American colleges cutting gut the middle, the poor and the push to turn that around.
In the golden age of America’s middle class, American universities were a big part of the conveyor belt to opportunity. That’s still our vision. But stroll around many top college campuses these days and you can feel how affluence rules. Dominates. Colleges get racial and religious and geographic diversity. But spending the money to bring in low-income and middle class students can slip to a second-tier priority. And with that slips the goal of mixing economic classes, giving all a shot. This hour On Point: American colleges leaning toward the affluent, and the push to turn that around.
Catharine Hill, president of Vassar College.
New York Times: Generation Later, Poor Are Still Rare at Elite Colleges — "A series of federal surveys of selective colleges found virtually no change from the 1990s to 2012 in enrollment of students who are less well off — less than 15 percent by some measures — even though there was a huge increase over that time in the number of such students going to college. Similar studies looking at a narrower range of top wealthy universities back those findings. With race-based affirmative action losing both judicial and public support, many have urged selective colleges to shift more focus to economic diversity."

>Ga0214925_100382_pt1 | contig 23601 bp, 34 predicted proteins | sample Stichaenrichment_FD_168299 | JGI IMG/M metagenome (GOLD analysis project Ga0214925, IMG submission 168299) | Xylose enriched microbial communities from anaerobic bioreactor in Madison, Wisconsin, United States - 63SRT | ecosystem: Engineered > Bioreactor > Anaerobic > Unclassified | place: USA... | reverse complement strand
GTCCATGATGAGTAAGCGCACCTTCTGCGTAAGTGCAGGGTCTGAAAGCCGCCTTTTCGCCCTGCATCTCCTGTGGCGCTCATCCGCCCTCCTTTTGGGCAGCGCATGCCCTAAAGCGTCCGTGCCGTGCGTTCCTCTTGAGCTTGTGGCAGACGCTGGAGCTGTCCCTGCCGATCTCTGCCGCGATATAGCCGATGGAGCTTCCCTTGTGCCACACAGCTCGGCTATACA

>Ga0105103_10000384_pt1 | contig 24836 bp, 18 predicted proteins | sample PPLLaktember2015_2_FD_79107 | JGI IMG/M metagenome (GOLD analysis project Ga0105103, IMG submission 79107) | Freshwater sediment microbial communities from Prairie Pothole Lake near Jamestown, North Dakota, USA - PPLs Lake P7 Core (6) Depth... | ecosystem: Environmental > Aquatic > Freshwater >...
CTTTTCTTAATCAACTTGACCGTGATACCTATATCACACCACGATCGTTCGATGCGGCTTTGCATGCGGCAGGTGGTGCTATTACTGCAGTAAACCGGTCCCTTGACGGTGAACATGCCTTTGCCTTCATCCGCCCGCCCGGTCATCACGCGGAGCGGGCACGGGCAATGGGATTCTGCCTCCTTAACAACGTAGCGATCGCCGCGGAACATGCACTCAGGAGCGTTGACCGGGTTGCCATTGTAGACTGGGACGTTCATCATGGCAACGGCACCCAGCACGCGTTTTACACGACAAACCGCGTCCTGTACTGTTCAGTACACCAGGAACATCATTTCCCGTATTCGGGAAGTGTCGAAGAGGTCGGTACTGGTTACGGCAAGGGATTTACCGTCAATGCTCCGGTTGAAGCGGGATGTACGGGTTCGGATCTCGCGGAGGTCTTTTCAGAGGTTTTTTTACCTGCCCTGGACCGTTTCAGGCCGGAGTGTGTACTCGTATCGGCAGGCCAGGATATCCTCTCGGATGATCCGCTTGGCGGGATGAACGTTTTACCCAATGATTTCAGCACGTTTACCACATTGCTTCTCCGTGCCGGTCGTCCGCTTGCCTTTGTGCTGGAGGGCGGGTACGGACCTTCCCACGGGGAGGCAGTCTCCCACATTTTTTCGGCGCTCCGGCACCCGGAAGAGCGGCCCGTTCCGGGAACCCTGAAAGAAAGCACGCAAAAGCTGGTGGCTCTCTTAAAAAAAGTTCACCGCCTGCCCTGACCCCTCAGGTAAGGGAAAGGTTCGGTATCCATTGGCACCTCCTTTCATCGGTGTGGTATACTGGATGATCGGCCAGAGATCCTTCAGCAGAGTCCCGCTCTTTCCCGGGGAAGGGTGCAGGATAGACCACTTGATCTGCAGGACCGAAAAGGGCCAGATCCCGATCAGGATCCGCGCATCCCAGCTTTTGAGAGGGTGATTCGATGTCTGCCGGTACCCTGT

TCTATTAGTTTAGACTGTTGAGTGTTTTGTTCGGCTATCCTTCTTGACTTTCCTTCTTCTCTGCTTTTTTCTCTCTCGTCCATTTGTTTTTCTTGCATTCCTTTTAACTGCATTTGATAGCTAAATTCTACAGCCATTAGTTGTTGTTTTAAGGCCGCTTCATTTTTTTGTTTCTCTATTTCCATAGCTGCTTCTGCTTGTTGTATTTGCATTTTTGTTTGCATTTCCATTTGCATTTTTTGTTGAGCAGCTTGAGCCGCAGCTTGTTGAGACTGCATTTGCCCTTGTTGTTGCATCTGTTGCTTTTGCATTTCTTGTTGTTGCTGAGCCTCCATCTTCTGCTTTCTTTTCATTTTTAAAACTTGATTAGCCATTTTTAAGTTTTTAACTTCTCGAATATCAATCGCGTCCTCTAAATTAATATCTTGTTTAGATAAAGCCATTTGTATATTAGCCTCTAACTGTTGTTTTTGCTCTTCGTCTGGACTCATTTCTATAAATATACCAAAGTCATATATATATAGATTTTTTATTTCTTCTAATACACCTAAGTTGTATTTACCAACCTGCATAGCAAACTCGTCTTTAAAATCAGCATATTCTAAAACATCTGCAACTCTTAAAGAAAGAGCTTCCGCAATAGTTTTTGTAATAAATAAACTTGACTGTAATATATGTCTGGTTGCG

The Atlantic: Why Ivy League Schools Are So Bad at Economic Diversity — "During my time as a student and now professor, I have met many youth from average-income families who are driven to succeed by a desire to address the systemic economic inequalities with which their parents and neighbors struggle. For some, using their diplomas to win high-paying positions that will enable them to support their immediate families is sufficient. Others believe participating in social movements that advance economic justice is the most effective way for them to help."
Yale Alumni Magazine: Wanted: smart students from poor families -- "It remains true, though, that students with backgrounds like mine are much more common at schools like Yale than students with backgrounds like Tynan’s. Nationwide, the well-off are more likely to enjoy the amenities and expectations that encourage academic achievement. In 2010–11, 35 percent of American students at four-year state and private colleges received Pell Grants, the main type of federal aid for low- and moderate-income students."
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